There have been a number regarding tank testing, but one method that may be appropriate for what you are looking at would be that published (I think) by Donald Blount where he proposed using tow testing from a boom (off a real boat...).
This tends to be cheaper and somewhat simpler than true tank testing. You could mount a video camera on the side of the boat, directly opposite your model in order to obtain the point at which planing occurs.

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### jehardimanSenior Member

In the simpilest of tow systems, the model is connected to the tow carriage towing arm by a simple swivel sufficiently forward in the hull to enable tracking and the model is allowed to freely roll, but is abnormally constrained in heave,sway, pitch and yaw, and totally fixed in surge. In better systems, the model is connected to the tow arm by a long towing rod which allows the model more freedom of movement, but requires proper placement of the tow point (at the expected CG for the run) and course stability for the model. Both of these systems only record resistance directly. All other behaviour must be qualitavily determined by inspection of model response.

A "cricket" (or grasshopper, or double diamond link) is a double link system that fixes the model in surge, yaw, and sway; while leaving it completely free in heave, pitch, and roll. Buy use of rotary/linear indicators on the links, not only can you get powering data, but pitch and heave data also. This is the common method for towing high speed models when directional stability is not a given.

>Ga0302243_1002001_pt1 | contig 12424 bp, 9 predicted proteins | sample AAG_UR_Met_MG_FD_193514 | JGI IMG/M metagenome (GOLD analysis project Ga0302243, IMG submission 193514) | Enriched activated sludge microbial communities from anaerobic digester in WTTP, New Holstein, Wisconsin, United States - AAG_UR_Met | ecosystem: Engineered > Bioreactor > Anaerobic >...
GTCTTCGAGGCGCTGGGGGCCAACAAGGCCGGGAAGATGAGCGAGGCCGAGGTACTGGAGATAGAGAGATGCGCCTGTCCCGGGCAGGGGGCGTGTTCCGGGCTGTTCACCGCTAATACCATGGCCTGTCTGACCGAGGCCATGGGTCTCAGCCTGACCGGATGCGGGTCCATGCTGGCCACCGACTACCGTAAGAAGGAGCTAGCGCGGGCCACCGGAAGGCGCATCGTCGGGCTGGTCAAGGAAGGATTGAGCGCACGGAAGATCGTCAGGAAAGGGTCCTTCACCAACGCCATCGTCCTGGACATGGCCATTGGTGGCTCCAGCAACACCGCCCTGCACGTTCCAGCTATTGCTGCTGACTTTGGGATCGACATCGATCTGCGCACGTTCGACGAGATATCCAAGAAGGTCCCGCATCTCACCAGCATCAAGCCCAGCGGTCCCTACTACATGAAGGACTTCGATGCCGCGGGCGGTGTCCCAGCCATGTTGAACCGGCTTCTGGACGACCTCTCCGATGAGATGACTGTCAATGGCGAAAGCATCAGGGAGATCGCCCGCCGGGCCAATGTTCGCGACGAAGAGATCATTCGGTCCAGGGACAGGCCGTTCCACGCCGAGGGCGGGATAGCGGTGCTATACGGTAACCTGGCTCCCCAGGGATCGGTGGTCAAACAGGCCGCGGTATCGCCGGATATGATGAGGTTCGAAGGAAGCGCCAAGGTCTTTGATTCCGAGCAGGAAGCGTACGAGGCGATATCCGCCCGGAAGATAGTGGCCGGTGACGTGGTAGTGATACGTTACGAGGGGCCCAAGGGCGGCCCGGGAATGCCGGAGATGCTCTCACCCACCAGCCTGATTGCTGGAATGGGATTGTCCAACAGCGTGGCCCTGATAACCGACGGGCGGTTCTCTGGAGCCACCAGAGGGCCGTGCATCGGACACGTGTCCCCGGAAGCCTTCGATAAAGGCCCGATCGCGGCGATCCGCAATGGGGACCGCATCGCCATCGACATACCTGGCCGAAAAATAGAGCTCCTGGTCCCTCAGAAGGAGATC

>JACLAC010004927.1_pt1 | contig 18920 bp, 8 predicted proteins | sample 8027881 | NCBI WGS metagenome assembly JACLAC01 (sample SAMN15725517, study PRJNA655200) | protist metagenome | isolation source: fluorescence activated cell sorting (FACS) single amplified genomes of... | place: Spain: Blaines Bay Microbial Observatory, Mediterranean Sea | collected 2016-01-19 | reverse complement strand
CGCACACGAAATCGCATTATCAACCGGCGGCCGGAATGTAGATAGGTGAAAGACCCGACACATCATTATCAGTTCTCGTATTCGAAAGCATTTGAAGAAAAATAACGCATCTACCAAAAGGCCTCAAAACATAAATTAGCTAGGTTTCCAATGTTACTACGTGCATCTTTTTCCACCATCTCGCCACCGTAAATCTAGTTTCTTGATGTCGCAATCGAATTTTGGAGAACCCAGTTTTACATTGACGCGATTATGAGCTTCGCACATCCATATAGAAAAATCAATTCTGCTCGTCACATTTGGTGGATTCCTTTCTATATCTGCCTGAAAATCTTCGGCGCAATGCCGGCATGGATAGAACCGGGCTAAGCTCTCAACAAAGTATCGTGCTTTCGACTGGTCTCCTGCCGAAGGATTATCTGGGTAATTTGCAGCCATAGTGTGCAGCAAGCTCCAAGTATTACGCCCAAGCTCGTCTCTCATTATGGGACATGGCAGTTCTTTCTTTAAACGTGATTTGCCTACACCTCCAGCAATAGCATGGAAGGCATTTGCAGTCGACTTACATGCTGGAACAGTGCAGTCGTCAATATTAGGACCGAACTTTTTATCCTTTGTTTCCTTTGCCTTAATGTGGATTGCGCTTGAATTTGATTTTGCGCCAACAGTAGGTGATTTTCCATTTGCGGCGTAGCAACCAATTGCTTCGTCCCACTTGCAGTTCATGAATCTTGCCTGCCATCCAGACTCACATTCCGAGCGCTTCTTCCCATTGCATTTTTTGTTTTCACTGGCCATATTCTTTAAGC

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### marshmatSenior Member

Some good ideas posted so far as to the tank setup. As to the model-on-boom-beside-real-boat, this would be great in calm water but keep in mind that waves will mess up your results.
As for scaling, any fluid dynamics textbook that covers dimensional analysis will describe the basic math. For a surface vessel, the Froude number is usually the most critical, followed by the Reynolds number. There are many others too, that must be either matched or deemed irrelevant. Generally, the bigger the model, the closer the test results will be.

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### MikeJohnsSenior Member

James
Auckland or Cantab.?

Unless you have access to a towing tank it's going to take you longer to build the test rig than your time will allow.
For your project IMHO you are best advised to power a model and radio control it. From vidoe frames processed on a PC you can calculate parameters sufficient for your requirements.

Hope this helps

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### member 14989Junior Member

Thanks Mike, Im in Auckland.

Radio control is an option we have thought of as it would help produce a more realistic propulsion due to trim, however had initailly not considered due to budget costs. We have now been informed that we have a floating budget of around \$400NZ so it could be a viable option. Who are IMHO?

Cheers

James

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### marshmatSenior Member

IMHO = shorthand for "In my humble opinion...."

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### member 14989Junior Member

Haha. My apologies. Thanks for the advice again

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### WillallisonSenior Member

some of us spend way too much time around here...